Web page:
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Adenoids in Children

​​​The adenoids are patches of tissue that sit at the very back of the nasal passage/top of the throat. Some parents may confuse the adenoids with the tonsils, which are visible at the back of the throat. However, the adenoids aren't directly visible in a routine nose or throat exam. Like tonsils, the adenoids do important work for babies and young children, as the adenoids are one of the first lines of defense when harmful bacteria and viruses are inhaled or swallowed.

As your child ages, the adenoids lose significance as the body learns how to fight infection. Adenoids begin to shrink in childhood. They continue to decrease in size into teen/adult years. Adenoids do not typically grow back, although that is not always the case.

​Symptoms of Enlarged Adenoids

 Because they are on the front line of a body's defenses, it's possible that the adenoids may swell temporarily as they fight off infections. Multiple infections, allergies and other factors may cause chronic enlargement. When adenoids become enlarged, your child may experience:

  • Difficulty breathing through the nose.
  • Bad breath and dry lips from breathing through the mouth.
  • Sounding as if the nose is pinched or stuffed.
  • Frequent sinus symptoms.
  • Snoring.
  • Restless sleep or disruptive sleep apnea.
  • Ongoing middle ear infections or fluid build-up in school age.

If your doctor suspects enlarged adenoids, he or she may perform a basic physical examination of the nose, throat, ears and feeling the neck along the jaw in order to diagnose. He or she may also use an x-ray or an endoscope, a long flexible tube with a light on one end.

Treatment of Enlarged Adenoids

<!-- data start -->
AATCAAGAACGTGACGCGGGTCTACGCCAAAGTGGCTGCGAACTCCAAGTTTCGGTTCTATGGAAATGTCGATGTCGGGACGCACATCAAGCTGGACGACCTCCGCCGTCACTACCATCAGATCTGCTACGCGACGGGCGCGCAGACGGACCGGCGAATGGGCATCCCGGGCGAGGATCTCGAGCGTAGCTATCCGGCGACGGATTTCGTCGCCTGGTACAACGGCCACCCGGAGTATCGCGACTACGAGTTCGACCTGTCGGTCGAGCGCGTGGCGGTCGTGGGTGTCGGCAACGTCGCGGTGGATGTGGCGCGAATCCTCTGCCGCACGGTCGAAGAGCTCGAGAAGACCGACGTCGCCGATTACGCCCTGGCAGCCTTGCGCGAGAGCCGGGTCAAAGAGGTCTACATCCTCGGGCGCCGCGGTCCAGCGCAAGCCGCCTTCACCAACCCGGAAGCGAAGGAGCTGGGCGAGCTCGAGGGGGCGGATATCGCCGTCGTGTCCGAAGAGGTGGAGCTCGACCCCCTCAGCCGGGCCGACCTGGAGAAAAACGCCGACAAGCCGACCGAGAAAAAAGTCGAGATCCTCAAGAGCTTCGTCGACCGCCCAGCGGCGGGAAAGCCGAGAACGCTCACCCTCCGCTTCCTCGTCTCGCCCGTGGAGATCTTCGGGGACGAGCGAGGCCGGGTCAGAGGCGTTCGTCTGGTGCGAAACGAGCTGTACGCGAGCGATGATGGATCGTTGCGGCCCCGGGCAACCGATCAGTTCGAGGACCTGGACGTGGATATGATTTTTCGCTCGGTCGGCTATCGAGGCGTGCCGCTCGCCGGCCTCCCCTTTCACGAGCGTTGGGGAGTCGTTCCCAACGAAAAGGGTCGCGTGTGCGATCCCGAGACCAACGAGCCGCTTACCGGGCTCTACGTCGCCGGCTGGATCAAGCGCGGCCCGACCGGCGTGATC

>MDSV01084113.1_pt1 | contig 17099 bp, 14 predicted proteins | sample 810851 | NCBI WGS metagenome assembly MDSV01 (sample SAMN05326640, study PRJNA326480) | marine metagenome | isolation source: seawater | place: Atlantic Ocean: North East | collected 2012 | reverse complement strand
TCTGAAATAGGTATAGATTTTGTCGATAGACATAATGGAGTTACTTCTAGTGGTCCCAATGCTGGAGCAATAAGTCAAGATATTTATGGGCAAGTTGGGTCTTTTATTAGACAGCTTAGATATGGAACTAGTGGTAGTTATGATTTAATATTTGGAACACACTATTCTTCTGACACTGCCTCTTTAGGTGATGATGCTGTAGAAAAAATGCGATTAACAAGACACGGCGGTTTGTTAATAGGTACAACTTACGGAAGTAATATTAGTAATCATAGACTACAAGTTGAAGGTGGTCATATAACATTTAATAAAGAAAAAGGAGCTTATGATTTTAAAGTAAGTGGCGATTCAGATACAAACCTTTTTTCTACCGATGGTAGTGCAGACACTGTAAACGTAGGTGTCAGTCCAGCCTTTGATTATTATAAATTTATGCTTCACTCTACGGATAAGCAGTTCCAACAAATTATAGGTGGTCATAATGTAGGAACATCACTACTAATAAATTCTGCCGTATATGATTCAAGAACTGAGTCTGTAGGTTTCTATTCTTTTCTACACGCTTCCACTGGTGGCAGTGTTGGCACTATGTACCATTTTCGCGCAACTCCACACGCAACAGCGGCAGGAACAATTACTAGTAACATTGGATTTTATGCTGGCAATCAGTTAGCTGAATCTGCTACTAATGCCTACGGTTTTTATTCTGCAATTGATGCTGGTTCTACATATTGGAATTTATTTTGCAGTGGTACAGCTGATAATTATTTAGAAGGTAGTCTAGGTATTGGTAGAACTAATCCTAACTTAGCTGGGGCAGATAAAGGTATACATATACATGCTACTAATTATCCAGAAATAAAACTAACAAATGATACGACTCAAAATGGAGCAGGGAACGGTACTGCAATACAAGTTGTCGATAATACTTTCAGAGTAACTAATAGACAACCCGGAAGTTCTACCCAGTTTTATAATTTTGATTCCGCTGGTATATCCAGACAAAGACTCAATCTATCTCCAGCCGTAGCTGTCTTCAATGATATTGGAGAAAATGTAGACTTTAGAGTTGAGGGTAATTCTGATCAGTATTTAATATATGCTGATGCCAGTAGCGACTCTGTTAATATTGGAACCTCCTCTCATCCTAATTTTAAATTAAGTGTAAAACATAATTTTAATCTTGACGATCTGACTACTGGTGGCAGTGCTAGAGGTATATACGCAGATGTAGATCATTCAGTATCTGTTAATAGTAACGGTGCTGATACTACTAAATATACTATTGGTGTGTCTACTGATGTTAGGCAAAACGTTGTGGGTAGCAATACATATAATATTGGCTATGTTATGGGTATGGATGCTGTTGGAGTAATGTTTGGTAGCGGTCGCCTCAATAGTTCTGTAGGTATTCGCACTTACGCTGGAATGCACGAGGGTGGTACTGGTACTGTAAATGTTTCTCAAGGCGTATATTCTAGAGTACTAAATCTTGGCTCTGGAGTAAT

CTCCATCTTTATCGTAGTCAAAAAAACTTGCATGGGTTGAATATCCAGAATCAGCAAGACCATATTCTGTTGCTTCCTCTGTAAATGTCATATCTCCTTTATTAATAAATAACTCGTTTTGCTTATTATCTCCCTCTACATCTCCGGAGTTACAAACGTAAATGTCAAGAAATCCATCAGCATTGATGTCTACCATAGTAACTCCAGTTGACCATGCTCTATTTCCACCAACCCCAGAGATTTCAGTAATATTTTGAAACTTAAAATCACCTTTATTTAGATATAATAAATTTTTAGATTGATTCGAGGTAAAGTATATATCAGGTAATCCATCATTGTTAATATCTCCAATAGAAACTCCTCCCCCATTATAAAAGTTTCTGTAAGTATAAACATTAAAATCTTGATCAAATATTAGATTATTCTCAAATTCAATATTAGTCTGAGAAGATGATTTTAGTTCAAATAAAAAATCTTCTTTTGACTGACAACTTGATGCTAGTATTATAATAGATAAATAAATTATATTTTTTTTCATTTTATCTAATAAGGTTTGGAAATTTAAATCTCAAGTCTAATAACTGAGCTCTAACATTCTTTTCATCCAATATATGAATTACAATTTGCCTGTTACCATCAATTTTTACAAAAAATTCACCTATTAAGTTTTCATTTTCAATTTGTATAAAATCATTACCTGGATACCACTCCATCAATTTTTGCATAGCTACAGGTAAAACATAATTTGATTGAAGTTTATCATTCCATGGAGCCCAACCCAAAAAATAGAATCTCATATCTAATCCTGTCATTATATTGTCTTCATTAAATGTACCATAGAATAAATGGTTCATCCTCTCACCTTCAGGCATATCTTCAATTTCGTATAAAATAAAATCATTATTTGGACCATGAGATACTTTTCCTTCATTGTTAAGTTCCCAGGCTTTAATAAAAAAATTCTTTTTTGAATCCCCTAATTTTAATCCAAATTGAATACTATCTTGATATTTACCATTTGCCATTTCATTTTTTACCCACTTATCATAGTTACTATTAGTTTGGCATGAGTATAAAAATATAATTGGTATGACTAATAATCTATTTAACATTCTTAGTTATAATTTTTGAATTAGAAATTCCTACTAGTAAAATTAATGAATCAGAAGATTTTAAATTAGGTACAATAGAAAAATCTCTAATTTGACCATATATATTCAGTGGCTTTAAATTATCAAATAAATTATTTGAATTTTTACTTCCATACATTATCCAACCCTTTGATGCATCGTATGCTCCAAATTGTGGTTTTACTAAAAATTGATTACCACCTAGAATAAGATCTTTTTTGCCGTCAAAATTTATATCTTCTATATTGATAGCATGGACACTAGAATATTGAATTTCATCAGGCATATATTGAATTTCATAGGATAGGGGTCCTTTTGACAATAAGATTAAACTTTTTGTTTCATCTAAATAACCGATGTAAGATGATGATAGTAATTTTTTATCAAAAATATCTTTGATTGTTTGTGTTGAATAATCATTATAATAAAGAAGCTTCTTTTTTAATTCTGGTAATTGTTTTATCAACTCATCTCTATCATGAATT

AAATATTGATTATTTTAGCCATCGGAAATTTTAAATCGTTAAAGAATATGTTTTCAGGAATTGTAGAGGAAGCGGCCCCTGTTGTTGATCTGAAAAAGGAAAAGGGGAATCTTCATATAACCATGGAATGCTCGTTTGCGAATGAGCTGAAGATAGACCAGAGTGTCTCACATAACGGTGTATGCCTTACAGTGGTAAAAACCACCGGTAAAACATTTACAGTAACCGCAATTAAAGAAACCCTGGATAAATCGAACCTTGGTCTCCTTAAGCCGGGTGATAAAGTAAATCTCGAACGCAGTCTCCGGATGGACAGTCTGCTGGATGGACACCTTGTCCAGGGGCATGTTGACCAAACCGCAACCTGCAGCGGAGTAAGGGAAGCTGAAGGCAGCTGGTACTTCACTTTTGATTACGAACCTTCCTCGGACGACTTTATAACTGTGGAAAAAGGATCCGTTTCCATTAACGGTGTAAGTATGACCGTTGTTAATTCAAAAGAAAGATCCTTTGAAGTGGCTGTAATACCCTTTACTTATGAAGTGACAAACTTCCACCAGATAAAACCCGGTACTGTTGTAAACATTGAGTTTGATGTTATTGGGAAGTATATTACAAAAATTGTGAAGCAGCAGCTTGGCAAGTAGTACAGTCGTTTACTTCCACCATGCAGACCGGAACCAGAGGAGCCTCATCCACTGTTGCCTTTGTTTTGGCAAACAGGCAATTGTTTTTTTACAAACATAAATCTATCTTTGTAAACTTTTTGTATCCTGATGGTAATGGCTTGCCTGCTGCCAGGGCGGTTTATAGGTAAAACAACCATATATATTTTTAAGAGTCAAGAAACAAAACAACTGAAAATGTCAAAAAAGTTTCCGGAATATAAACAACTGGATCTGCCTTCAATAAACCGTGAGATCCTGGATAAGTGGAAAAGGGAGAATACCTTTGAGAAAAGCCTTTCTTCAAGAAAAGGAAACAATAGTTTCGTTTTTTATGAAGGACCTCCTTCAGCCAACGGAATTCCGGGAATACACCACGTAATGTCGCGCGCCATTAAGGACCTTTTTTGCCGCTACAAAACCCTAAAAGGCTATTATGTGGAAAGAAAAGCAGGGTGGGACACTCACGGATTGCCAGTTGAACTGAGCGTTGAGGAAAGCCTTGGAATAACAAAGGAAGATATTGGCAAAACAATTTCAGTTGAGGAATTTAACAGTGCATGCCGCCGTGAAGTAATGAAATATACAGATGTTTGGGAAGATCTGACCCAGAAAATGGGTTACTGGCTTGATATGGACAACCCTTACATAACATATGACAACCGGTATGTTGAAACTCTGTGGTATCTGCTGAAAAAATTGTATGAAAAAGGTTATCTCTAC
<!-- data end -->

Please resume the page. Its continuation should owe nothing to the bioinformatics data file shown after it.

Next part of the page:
If your child has minimal symptoms, no treatment is typically needed. Your doctor may recommend a nasal spray to help reduce swelling and potentially an antibiotic if the infection is bacterial. Another treatment for more severe cases is an adenoidectomy.

Adenoidectomy in Children

Adenoidectomy is the removal of the adenoids via surgery through the open mouth, with your child under general anesthesia for around 30 minutes. It is an outpatient procedure that is may be done at the same time as a tonsillectomy. Your doctor may want to perform an adenoidectomy if your child:

  • Has multiple episodes of adenoid infection and subsequent middle ear infections or fluid build-up in the ear.
  • Shows no improvement of bacterial infection while taking an antibiotic.
  • Suffers from airway blockage.
  • Develops obstructive sleep apnea.
  • Has recurrent episodes of sinusitis.

Adenoidectomy recovery for your child may involve several days of mild to moderate pain and discomfort, a runny nose and bad breath. Keep your child well-hydrated with bland, non-carbonated drinks like apple juice and broth, and make sure he or she follows diet as instructed by your surgeon.​